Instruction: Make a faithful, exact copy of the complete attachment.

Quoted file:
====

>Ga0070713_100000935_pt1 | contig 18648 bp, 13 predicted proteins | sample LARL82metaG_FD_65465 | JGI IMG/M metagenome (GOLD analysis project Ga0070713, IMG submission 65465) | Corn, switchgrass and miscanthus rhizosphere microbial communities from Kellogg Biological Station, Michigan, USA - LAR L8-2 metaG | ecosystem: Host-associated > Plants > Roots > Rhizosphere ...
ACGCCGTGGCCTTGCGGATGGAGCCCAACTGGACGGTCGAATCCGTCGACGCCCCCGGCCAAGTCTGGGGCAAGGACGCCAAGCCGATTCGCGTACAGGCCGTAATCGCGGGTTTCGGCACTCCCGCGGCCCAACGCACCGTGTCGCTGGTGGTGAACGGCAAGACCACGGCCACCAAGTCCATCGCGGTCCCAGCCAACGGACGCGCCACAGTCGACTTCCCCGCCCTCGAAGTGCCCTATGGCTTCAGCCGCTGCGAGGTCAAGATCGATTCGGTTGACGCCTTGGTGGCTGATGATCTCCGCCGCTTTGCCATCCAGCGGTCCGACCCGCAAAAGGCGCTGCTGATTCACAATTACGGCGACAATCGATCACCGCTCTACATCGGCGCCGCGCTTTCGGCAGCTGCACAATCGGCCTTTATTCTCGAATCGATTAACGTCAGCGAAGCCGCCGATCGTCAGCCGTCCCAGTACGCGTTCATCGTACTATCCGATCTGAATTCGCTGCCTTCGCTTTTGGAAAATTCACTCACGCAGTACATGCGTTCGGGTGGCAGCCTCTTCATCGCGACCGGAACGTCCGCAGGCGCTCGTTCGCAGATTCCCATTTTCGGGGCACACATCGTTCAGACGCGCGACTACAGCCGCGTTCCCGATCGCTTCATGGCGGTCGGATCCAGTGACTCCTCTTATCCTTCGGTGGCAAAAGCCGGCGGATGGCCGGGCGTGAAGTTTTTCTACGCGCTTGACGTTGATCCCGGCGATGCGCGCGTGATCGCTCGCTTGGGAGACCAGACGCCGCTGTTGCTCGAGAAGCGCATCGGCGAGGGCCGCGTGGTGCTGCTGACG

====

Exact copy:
>Ga0070713_100000935_pt1 | contig 18648 bp, 13 predicted proteins | sample LARL82metaG_FD_65465 | JGI IMG/M metagenome (GOLD analysis project Ga0070713, IMG submission 65465) | Corn, switchgrass and miscanthus rhizosphere microbial communities from Kellogg Biological Station, Michigan, USA - LAR L8-2 metaG | ecosystem: Host-associated > Plants > Roots > Rhizosphere ...
ACGCCGTGGCCTTGCGGATGGAGCCCAACTGGACGGTCGAATCCGTCGACGCCCCCGGCCAAGTCTGGGGCAAGGACGCCAAGCCGATTCGCGTACAGGCCGTAATCGCGGGTTTCGGCACTCCCGCGGCCCAACGCACCGTGTCGCTGGTGGTGAACGGCAAGACCACGGCCACCAAGTCCATCGCGGTCCCAGCCAACGGACGCGCCACAGTCGACTTCCCCGCCCTCGAAGTGCCCTATGGCTTCAGCCGCTGCGAGGTCAAGATCGATTCGGTTGACGCCTTGGTGGCTGATGATCTCCGCCGCTTTGCCATCCAGCGGTCCGACCCGCAAAAGGCGCTGCTGATTCACAATTACGGCGACAATCGATCACCGCTCTACATCGGCGCCGCGCTTTCGGCAGCTGCACAATCGGCCTTTATTCTCGAATCGATTAACGTCAGCGAAGCCGCCGATCGTCAGCCGTCCCAGTACGCGTTCATCGTACTATCCGATCTGAATTCGCTGCCTTCGCTTTTGGAAAATTCACTCACGCAGTACATGCGTTCGGGTGGCAGCCTCTTCATCGCGACCGGAACGTCCGCAGGCGCTCGTTCGCAGATTCCCATTTTCGGGGCACACATCGTTCAGACGCGCGACTACAGCCGCGTTCCCGATCGCTTCATGGCGGTCGGATCCAGTGACTCCTCTTATCCTTCGGTGGCAAAAGCCGGCGGATGGCCGGGCGTGAAGTTTTTCTACGCGCTTGACGTTGATCCCGGCGATGCGCGCGTGATCGCTCGCTTGGGAGACCAGACGCCGCTGTTGCTCGAGAAGCGCATCGGCGAGGGCCGCGTGGTGCTGCTGACG